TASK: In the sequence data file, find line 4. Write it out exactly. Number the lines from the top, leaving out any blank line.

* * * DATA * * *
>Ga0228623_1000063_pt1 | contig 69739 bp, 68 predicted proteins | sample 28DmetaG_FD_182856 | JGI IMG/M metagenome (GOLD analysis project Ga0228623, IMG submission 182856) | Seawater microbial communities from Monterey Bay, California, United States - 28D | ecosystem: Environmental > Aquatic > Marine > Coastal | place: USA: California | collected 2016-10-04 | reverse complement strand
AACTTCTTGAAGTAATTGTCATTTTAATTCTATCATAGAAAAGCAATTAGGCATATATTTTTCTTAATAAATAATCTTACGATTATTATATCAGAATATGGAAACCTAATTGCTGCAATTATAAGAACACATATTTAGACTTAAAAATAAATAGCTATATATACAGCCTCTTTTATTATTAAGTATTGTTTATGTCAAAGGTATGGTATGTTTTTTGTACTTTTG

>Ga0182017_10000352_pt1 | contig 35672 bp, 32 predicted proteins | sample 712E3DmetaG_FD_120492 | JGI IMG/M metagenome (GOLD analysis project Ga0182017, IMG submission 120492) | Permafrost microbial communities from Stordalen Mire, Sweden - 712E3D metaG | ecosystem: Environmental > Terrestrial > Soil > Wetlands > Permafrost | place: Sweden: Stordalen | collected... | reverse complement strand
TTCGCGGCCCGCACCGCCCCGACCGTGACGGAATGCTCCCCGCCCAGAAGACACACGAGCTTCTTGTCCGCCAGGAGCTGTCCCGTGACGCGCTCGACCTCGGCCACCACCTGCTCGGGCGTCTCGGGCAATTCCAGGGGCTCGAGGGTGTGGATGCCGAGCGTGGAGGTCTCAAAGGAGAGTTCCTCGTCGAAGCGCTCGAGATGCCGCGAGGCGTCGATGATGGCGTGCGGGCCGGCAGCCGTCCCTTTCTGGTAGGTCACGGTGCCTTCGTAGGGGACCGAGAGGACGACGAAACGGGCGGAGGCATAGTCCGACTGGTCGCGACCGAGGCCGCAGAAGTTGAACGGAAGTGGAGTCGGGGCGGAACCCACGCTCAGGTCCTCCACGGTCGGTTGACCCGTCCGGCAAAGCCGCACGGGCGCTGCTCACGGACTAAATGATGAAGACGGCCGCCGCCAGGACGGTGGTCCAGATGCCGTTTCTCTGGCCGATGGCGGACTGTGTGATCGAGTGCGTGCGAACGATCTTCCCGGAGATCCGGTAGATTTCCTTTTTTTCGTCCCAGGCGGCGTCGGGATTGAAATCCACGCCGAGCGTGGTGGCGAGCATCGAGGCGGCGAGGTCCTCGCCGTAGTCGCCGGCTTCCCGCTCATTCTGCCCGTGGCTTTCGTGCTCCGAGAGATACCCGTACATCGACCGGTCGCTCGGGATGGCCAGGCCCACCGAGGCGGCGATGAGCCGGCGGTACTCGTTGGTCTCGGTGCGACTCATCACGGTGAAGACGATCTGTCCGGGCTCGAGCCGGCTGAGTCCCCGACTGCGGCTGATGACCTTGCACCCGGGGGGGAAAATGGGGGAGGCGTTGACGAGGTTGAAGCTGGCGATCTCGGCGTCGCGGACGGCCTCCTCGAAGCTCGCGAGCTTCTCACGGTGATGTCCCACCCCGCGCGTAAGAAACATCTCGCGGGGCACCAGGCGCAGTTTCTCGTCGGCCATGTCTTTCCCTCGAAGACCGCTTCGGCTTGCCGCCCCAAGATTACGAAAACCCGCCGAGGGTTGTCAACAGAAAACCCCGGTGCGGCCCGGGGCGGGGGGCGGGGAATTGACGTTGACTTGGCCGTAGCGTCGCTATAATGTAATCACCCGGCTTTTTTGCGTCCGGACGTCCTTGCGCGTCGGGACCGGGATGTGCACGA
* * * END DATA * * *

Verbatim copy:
TTCGCGGCCCGCACCGCCCCGACCGTGACGGAATGCTCCCCGCCCAGAAGACACACGAGCTTCTTGTCCGCCAGGAGCTGTCCCGTGACGCGCTCGACCTCGGCCACCACCTGCTCGGGCGTCTCGGGCAATTCCAGGGGCTCGAGGGTGTGGATGCCGAGCGTGGAGGTCTCAAAGGAGAGTTCCTCGTCGAAGCGCTCGAGATGCCGCGAGGCGTCGATGATGGCGTGCGGGCCGGCAGCCGTCCCTTTCTGGTAGGTCACGGTGCCTTCGTAGGGGACCGAGAGGACGACGAAACGGGCGGAGGCATAGTCCGACTGGTCGCGACCGAGGCCGCAGAAGTTGAACGGAAGTGGAGTCGGGGCGGAACCCACGCTCAGGTCCTCCACGGTCGGTTGACCCGTCCGGCAAAGCCGCACGGGCGCTGCTCACGGACTAAATGATGAAGACGGCCGCCGCCAGGACGGTGGTCCAGATGCCGTTTCTCTGGCCGATGGCGGACTGTGTGATCGAGTGCGTGCGAACGATCTTCCCGGAGATCCGGTAGATTTCCTTTTTTTCGTCCCAGGCGGCGTCGGGATTGAAATCCACGCCGAGCGTGGTGGCGAGCATCGAGGCGGCGAGGTCCTCGCCGTAGTCGCCGGCTTCCCGCTCATTCTGCCCGTGGCTTTCGTGCTCCGAGAGATACCCGTACATCGACCGGTCGCTCGGGATGGCCAGGCCCACCGAGGCGGCGATGAGCCGGCGGTACTCGTTGGTCTCGGTGCGACTCATCACGGTGAAGACGATCTGTCCGGGCTCGAGCCGGCTGAGTCCCCGACTGCGGCTGATGACCTTGCACCCGGGGGGGAAAATGGGGGAGGCGTTGACGAGGTTGAAGCTGGCGATCTCGGCGTCGCGGACGGCCTCCTCGAAGCTCGCGAGCTTCTCACGGTGATGTCCCACCCCGCGCGTAAGAAACATCTCGCGGGGCACCAGGCGCAGTTTCTCGTCGGCCATGTCTTTCCCTCGAAGACCGCTTCGGCTTGCCGCCCCAAGATTACGAAAACCCGCCGAGGGTTGTCAACAGAAAACCCCGGTGCGGCCCGGGGCGGGGGGCGGGGAATTGACGTTGACTTGGCCGTAGCGTCGCTATAATGTAATCACCCGGCTTTTTTGCGTCCGGACGTCCTTGCGCGTCGGGACCGGGATGTGCACGA